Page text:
An initiative called the Dynamic Drivers of Disease in Africa Consortium, which is hosted by the UK’s STEPS Centre, at the Institute of Development Studies, in Brighton, issued a news release today regarding the science and poverty implications of transmissions of animal-to-human diseases. This comes upon reports by UK officials this week of a the appearance of a new strain of a SARS-like virus.
The SARS virus, which causes serious respiratory illness, is derived from bats. It spread globally in 2002–3, killing hundreds of people.
‘More than 60 per cent of emerging infectious diseases in humans over the past few decades have jumped species from animals to humans. Some quietly devastate poor people’s lives and their livelihoods; others have the potential to create dangerous global threats.
‘World-class scientists from the Dynamic Drivers of Disease in Africa Consortium are available to comment on both the science of animal-to-human disease transmission and the poverty implications of these emerging and re-emerging infectious diseases. Drivers of Disease is an interdisciplinary international research programme exploring the links between zoonoses, ecosystems and wellbeing. Our experts include:
‘Director of the STEPS Centre and of the Drivers of Disease Consortium is a social anthropologist specialising in environmental and science-society issues. Her recent work considers policy responses to Avian flu, H1N1 (‘Swine flu’) and other epidemics. She co-edited Epidemics – Science, Governance and Social Justice (2010). She can speak on the poverty impacts of zoonoses and the implications for policymakers.
‘Alborada Professor of Equine and Farm Animal Science at Cambridge University. He is an expert on the processes underlying emergence of infectious diseases, particularly the emergence of virus infections from bats and how they might spread to domestic animals and humans. His work is focused in West Africa. He can speak on the processes and routes of zoonotic disease transmission.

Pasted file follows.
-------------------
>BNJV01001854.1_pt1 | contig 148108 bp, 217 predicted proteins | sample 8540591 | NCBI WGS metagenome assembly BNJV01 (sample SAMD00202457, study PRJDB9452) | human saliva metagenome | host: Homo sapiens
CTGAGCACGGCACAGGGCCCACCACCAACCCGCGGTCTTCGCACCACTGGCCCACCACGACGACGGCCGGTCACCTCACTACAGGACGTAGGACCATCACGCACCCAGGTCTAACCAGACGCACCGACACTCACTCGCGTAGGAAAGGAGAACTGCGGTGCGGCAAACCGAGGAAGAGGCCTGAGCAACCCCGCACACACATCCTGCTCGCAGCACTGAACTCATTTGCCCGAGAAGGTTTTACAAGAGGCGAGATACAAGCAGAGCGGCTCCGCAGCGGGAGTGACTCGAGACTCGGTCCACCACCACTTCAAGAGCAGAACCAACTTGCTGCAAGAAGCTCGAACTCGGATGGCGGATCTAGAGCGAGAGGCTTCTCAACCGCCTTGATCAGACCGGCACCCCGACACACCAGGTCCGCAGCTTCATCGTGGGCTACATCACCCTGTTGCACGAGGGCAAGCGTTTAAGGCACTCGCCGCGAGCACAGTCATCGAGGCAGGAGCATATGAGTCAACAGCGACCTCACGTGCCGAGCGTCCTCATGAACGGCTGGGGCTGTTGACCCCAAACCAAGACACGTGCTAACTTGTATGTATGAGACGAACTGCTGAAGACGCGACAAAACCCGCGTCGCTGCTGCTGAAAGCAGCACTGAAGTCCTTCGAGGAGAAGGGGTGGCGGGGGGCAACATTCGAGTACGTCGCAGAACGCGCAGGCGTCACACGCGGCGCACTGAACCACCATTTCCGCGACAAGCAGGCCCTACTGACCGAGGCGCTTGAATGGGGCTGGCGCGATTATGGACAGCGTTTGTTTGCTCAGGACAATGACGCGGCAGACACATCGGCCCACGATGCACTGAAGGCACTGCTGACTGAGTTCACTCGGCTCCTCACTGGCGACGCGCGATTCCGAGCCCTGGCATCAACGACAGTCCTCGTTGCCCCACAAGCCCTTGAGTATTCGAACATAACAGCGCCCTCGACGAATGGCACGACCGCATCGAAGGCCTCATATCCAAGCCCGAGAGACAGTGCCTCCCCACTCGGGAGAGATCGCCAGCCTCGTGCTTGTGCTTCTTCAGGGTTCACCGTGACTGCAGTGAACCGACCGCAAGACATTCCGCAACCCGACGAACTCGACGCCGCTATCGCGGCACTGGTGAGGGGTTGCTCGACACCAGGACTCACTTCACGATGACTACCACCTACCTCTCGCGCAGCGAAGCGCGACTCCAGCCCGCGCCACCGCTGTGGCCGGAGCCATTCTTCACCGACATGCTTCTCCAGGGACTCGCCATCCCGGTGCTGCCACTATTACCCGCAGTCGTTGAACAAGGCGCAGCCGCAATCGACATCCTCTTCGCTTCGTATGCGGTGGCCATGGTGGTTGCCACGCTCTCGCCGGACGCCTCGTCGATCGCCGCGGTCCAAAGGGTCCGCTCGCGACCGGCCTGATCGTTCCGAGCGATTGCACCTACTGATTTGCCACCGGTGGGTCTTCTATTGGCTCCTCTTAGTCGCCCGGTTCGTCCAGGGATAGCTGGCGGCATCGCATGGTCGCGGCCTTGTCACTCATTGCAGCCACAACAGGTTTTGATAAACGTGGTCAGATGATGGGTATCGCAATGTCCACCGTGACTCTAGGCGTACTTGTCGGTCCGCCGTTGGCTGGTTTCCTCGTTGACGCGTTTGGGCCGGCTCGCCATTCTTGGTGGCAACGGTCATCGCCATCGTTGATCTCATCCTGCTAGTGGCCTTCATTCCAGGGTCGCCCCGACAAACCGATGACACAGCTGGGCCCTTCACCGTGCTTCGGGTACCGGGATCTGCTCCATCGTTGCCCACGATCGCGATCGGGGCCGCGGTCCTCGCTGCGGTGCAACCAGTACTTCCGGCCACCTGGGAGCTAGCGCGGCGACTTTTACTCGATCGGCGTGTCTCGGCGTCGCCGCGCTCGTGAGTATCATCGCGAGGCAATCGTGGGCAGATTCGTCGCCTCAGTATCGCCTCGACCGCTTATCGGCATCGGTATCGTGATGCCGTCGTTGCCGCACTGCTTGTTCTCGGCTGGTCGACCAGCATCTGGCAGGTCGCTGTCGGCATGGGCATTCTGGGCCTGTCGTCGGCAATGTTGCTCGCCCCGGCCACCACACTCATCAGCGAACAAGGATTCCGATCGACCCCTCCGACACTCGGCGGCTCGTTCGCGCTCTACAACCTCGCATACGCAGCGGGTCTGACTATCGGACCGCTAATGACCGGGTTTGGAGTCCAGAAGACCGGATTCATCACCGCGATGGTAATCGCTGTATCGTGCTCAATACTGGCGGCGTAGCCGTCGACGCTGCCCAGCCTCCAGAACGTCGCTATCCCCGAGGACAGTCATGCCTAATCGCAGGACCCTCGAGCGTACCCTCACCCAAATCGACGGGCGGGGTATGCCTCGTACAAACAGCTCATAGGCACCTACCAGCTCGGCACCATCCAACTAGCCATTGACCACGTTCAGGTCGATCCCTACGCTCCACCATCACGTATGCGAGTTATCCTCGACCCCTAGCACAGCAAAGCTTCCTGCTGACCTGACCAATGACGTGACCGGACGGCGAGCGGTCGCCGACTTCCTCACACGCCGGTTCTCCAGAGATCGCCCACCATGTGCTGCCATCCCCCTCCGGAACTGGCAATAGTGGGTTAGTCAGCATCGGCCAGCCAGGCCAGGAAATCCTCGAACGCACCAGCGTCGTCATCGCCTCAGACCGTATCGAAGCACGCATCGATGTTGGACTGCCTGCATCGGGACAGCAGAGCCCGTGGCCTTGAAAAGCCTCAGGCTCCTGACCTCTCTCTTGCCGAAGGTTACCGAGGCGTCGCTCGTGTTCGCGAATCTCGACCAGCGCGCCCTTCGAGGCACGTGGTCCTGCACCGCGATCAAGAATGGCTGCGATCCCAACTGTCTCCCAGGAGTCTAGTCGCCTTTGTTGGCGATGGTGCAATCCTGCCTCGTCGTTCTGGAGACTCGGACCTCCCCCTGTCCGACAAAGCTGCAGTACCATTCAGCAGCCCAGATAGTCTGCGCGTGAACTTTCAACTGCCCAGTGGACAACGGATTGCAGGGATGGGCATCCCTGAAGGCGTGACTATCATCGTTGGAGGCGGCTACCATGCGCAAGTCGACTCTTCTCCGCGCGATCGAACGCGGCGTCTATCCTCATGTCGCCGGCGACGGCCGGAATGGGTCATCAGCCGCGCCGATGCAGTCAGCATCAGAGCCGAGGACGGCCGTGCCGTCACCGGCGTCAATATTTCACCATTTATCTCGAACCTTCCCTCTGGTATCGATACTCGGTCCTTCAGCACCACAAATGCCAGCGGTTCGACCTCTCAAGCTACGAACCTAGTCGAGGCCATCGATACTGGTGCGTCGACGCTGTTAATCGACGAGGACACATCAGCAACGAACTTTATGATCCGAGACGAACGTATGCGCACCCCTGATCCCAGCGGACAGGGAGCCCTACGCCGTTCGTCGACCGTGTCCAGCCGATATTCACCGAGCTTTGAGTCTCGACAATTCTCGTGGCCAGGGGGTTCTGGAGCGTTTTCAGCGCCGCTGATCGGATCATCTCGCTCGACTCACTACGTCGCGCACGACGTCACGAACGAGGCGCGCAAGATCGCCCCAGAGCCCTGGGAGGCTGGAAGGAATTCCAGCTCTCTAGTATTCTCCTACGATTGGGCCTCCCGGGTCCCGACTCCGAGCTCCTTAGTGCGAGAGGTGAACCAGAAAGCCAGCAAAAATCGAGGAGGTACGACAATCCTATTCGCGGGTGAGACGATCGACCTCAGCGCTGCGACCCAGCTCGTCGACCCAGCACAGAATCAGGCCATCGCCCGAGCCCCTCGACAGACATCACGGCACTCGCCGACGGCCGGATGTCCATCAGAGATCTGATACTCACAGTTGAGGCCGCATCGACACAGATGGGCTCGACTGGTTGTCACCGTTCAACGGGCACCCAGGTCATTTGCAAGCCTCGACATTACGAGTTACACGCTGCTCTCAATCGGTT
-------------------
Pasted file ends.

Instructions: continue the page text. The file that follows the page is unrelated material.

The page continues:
‘Veterinary epidemiologist [leading] work at the International Livestock Research Institute (ILRI) in Nairobi on interactions between agriculture and human health. She recently co-authored a major mapping study, Mapping of Poverty and Likely Zoonoses Hotspots (2012) which identified 13 zoonotic diseases which together cause 2.4 billion cases of human illness and 2.2 million deaths each year, mainly among the world’s poorest people.
For interviews or further information, contact n.marks[at]ids.ac.uk or c.holley[at]ids.ac.uk. Out of hours, tel 07881 456498.
Dynamic Drivers of Disease in Africa Consortium
is a research programme designed to deliver much-needed cutting-edge science on the relationships between ecosystems, zoonoses, health and wellbeing, with the objective of moving people out of poverty and promoting social justice. The three-and-a-half-year, £3.2m Consortium is focusing on four emerging or re-emerging emerging zoonotic diseases in four diverse African ecosystems. . . . The work is funded with support from the Ecosystem Services for Poverty Alleviation Programme (ESPA). . . .
STEPS Centre (Social, Technological and Environmental Pathways to Sustainability)
is an interdisciplinary global research and policy engagement centre uniting development studies with science and technology studies. We are developing a new approach to understanding and action on sustainability and development and are funded by the ESRC. Twitter: @stepscentre